Take the 2-minute tour ×
Role-playing Games Stack Exchange is a question and answer site for gamemasters and players of tabletop, paper-and-pencil role-playing games. It's 100% free, no registration required.

I'm having a lot of trouble trying to divine the intent of the darkness spell in PF. It starts off easily enough:

This spell causes an object to radiate darkness out to a 20-foot radius. This darkness causes the illumination level in the area to drop one step, from bright light to normal light, from normal light to dim light, or from dim light to darkness.

Ok, so it just lowers the light level, that seems pretty easy to run. But, this is then qualified/contradicted by

Nonmagical sources of light, such as torches and lanterns, do not increase the light level in an area of darkness. Magical light sources only increase the light level in an area if they are of a higher spell level than darkness.

Imagine an area brightly lit by torches. What happens when I cast a darkness spell? Is the light reduced by one step, as per the first quote, or to complete darkness, since the second part tells us to ignore torches? A pedantic/literal reading might suggest the latter, but that doesn't jibe with how the spell as a whole is worded, so I'd be kind of surprised if that's the actual intent. (Especially when comparing to the 3.5 version of the same spell.)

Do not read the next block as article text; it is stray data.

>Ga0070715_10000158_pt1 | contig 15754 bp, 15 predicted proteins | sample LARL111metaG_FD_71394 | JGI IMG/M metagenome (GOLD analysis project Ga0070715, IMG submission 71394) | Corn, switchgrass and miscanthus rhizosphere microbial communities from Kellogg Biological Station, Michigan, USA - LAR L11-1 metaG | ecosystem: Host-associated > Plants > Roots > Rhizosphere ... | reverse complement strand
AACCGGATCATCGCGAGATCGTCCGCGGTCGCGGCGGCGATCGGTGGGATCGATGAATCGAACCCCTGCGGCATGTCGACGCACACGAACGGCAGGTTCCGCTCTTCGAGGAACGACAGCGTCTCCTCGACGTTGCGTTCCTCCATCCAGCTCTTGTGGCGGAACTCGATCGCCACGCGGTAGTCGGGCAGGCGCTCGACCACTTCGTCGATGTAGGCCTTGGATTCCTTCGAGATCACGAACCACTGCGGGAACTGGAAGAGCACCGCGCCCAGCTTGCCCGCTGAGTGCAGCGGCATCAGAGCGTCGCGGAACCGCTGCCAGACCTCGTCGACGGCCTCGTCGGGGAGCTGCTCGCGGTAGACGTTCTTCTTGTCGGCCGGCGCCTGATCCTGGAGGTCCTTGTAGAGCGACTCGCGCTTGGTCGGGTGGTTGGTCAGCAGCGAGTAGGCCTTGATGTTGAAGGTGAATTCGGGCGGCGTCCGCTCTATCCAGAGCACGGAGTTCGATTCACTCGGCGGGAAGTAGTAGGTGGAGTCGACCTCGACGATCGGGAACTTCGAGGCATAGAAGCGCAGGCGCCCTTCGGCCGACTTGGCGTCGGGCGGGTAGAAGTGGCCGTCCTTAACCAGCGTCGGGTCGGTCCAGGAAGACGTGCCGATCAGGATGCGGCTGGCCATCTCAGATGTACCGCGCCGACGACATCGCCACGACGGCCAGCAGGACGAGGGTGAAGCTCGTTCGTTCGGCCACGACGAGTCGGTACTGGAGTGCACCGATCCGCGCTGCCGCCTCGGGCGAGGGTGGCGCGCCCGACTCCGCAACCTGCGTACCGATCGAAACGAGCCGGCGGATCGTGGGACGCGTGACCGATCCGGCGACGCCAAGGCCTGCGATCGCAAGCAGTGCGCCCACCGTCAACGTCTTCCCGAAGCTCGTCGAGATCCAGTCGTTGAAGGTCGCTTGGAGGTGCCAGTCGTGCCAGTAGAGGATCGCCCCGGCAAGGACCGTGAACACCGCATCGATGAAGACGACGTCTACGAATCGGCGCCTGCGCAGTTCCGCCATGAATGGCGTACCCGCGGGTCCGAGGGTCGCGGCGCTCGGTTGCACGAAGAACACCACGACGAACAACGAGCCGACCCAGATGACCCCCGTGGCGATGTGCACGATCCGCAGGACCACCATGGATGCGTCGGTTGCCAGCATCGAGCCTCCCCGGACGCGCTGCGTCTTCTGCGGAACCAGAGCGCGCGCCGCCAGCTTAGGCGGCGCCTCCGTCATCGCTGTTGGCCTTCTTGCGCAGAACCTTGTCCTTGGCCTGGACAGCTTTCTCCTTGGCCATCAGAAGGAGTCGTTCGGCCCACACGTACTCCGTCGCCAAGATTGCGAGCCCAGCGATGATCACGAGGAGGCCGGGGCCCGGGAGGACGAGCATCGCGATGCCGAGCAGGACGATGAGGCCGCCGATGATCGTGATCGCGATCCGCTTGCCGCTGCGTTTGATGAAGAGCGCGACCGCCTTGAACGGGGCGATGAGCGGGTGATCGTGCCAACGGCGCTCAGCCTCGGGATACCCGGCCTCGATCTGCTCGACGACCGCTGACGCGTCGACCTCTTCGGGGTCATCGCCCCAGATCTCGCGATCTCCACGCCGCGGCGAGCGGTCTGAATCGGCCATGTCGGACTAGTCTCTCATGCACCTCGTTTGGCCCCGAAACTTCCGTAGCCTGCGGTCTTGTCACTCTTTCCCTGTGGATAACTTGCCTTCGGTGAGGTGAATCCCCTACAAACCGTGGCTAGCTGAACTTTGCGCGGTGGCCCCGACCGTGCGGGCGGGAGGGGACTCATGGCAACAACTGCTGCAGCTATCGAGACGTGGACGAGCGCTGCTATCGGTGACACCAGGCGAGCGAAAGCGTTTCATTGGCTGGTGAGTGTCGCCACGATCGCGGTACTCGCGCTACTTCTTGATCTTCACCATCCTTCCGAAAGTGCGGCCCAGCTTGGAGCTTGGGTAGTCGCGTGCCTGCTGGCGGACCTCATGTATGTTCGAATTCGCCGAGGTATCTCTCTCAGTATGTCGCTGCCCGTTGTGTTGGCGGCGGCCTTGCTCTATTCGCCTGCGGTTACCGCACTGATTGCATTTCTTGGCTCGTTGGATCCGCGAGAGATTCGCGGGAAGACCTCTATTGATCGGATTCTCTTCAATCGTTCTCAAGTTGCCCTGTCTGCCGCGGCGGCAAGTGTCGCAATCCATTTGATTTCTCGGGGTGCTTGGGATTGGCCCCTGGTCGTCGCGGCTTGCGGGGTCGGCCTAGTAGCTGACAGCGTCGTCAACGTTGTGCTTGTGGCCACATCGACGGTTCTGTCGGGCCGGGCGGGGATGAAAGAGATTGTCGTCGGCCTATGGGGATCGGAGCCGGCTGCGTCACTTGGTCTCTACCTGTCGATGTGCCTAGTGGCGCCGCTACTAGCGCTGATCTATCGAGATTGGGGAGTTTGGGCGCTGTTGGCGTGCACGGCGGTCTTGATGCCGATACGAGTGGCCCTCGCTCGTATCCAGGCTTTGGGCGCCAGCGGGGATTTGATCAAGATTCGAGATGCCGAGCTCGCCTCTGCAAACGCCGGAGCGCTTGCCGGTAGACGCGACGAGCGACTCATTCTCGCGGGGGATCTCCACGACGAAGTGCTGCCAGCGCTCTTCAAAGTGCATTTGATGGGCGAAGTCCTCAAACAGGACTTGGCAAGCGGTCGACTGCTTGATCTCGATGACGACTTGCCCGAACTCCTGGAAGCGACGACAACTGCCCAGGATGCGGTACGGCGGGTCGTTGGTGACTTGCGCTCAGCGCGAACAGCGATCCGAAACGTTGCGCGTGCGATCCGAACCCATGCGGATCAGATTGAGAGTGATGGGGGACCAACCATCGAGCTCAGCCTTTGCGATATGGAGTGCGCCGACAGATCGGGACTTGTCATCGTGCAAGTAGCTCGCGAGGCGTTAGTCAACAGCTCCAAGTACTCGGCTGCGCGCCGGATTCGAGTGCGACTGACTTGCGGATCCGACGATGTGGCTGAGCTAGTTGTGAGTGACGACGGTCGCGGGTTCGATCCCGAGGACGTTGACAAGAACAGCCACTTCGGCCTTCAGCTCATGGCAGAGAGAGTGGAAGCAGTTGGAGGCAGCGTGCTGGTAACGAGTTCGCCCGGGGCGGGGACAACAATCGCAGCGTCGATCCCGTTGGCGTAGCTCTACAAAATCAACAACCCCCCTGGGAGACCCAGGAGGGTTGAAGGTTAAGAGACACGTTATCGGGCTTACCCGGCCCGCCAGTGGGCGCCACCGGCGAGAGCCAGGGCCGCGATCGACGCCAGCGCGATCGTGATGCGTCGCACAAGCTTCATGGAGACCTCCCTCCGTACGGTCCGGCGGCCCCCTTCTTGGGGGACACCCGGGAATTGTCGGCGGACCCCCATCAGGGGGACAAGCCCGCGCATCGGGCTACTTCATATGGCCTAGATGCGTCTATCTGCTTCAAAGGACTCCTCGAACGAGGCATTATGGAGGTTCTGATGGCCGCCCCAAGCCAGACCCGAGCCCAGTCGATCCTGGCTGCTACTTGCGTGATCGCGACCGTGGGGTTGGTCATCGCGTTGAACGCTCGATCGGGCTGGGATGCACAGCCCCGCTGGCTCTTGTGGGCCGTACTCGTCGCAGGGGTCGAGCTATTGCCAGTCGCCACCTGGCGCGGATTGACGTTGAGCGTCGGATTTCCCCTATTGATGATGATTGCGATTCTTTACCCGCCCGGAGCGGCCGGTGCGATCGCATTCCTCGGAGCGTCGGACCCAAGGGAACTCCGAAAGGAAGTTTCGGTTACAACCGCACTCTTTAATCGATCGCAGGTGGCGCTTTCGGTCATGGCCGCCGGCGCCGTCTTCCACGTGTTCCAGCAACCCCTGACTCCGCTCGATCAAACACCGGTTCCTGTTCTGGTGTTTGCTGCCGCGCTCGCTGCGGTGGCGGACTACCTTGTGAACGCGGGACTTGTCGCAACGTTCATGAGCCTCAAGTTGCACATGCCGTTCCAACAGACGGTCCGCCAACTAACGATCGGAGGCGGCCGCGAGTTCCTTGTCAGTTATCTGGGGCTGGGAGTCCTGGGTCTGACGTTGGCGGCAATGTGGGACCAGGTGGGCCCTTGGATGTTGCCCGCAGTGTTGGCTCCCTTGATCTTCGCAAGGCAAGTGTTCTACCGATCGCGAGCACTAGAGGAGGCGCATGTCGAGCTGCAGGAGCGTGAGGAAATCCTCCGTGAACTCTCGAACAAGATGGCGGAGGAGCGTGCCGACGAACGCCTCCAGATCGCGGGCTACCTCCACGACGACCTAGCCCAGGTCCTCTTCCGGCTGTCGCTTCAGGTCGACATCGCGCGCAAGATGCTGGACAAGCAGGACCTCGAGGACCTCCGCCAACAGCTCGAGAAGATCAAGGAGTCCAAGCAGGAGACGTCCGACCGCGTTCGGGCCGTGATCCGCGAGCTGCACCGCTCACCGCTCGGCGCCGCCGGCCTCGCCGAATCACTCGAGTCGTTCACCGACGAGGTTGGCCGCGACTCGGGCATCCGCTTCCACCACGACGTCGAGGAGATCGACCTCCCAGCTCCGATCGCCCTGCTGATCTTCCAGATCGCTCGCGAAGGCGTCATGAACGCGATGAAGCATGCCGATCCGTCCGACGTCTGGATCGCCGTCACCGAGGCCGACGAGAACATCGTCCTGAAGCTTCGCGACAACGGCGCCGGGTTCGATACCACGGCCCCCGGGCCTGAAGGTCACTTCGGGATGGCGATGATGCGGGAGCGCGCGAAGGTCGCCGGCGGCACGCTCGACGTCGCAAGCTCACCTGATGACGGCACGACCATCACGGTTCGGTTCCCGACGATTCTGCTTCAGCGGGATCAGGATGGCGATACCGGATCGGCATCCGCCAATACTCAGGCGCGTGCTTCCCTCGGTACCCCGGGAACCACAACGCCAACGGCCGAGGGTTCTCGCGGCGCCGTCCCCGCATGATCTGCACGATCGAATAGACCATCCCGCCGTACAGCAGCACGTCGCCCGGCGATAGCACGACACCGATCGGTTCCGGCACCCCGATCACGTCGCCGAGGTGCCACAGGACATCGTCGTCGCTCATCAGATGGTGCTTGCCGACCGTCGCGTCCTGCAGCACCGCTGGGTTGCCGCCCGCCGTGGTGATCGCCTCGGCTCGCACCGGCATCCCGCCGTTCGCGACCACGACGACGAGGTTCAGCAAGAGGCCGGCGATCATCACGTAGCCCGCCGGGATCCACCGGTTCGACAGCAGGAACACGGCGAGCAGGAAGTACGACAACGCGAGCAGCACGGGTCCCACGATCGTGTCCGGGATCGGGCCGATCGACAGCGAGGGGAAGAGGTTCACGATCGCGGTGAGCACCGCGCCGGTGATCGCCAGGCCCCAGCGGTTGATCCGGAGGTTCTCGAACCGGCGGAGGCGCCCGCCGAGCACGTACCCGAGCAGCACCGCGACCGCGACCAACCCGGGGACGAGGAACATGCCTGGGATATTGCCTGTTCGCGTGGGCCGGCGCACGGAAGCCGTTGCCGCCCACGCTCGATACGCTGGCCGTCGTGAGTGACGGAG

Does anything different happen in an area brightly lit by sunlight, or is the first rule only applicable to (stronger) magical light effects?

Is there any clarification from other parts of the rules or the designers? Is there something about the darkness spell itself I've misread?

share|improve this question
+1 Good question. That is a bit confusing. (and what happens in bright sunlight, I wonder) –  Jonathan Hobbs Feb 4 '13 at 4:39
Thanks, I went ahead and added the sunlight issue. Also, I found a thread where most people go with the literal interpretation, and no clarification is mentioned. –  starwed Feb 4 '13 at 4:46
3.5's Darkness spell was much clearer: It created an area of shadowy illumination. If you cast it in total darkness, it actually made the place lighter. This made little sense, and no-one I knew ever played it that way, but at least it was unambiguous. –  GMJoe Feb 5 '13 at 4:51
add comment

4 Answers

up vote 13 down vote accepted

Ah, finally found the Pathfinder FAQ. (It's weirdly hard to locate, as a little tab at the bottom of the core rulebook product page.) It contains the following:

Darkness: Can adding additional sunrods to the area of the spell (Core Rulebook page 263) increase the light level?

No, sunrods can never increase the light level of an area of darkness because they are not magical sources of light. In such an area, it automatically defaults to the ambient natural light level, and then reduces it one step.